Monday, July 18, 2011

The Great Mouse Detective

Through the magic of Netflix I've been catching up on all the animated features that somehow I've neglected to see. And one of these is the 1986 Disney release "The Great Mouse Detective". Jerry Berks ever-trustworthy guide to Animated features, "The Animated Movie Guide", praises the film to great heights, remarking about the wonderful characters and the first use of computer graphics in an animated feature. Boy was I disappointed!

The first thing that struck me was the terrible design and animation of the characters - its second rate T.V. afternoon show quality. The only character that has any richness and design is Ratigan – the Moriarty character voiced by Vincent Price – he was animated by the genius Glen Keane. Also the music by Henri Mancini was atrocious. They must have had some hack do the music and paid "Mr. Moon River" to put his name on the credits. There were also no real humorous or clever action scenes; nothing new or inventive. And even the production values were terrible. The colors change in the clothing of the characters in the middle of shots, and the backgrounds looked like they were made by high school art students with magic markers.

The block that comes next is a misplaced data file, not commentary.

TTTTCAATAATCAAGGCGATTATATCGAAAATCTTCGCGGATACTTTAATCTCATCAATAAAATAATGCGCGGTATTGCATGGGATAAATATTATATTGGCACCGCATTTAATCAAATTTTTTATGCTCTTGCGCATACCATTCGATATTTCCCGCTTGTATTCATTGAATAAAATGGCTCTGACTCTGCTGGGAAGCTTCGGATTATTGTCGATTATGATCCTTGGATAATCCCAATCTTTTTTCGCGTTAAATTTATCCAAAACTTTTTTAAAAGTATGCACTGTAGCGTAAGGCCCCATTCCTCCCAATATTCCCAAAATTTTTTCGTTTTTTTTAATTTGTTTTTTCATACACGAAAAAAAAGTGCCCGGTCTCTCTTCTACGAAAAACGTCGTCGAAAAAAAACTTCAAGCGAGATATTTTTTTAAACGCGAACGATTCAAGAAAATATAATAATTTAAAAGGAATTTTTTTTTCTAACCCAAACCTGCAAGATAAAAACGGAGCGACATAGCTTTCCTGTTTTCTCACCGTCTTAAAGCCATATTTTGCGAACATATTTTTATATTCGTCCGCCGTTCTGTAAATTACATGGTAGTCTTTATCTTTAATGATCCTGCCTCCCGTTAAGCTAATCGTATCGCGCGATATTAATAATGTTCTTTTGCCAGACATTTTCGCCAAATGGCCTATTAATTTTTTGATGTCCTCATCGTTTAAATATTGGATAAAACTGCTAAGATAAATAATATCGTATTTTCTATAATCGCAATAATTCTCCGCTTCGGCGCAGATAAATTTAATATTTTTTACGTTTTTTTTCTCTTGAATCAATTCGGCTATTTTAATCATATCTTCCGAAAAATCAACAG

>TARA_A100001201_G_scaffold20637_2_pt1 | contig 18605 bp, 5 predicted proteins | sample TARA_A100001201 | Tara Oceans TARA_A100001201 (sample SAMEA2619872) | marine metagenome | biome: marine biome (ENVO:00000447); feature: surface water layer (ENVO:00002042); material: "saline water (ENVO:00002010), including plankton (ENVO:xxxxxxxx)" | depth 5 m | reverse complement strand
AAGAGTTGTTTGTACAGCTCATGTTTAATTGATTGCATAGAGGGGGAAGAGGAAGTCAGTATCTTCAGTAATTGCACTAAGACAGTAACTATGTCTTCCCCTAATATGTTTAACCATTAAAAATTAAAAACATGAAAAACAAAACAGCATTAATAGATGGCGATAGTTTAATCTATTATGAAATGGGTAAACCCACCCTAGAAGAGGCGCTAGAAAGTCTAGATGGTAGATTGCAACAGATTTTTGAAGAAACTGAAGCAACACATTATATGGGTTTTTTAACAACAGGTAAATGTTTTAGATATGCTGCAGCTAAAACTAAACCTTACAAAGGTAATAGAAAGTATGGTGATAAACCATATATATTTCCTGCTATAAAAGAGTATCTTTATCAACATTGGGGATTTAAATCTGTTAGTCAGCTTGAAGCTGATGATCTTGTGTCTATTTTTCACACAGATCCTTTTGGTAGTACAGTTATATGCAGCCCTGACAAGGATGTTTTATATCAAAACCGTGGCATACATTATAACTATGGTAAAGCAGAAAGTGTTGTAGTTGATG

What's weird is this had some great new generation artists working on the production, Andrea Deja, Rick Farmiloe, Mike Gabriel, Ruben Aquino. My only guess is to why this film is such a turkey is because this was the end of the Ron Miller regime and there were a lot of conflicts and company confusion and there was no leadership or strong creative force.

I give The "Great Mouse Detective" a C-.

1 comment:

  1. Can't blame this one on the Ron Miller regime. (the last thing they can take any "blame" for is The Black Cauldron) The Great Mouse Detective was the first animated film greenlit and supervised by the New Guys (Eisner and Katzenberg, who also gave us "Oliver & Co." ... seen that one, Bill ? It makes Great Mouse look pretty good).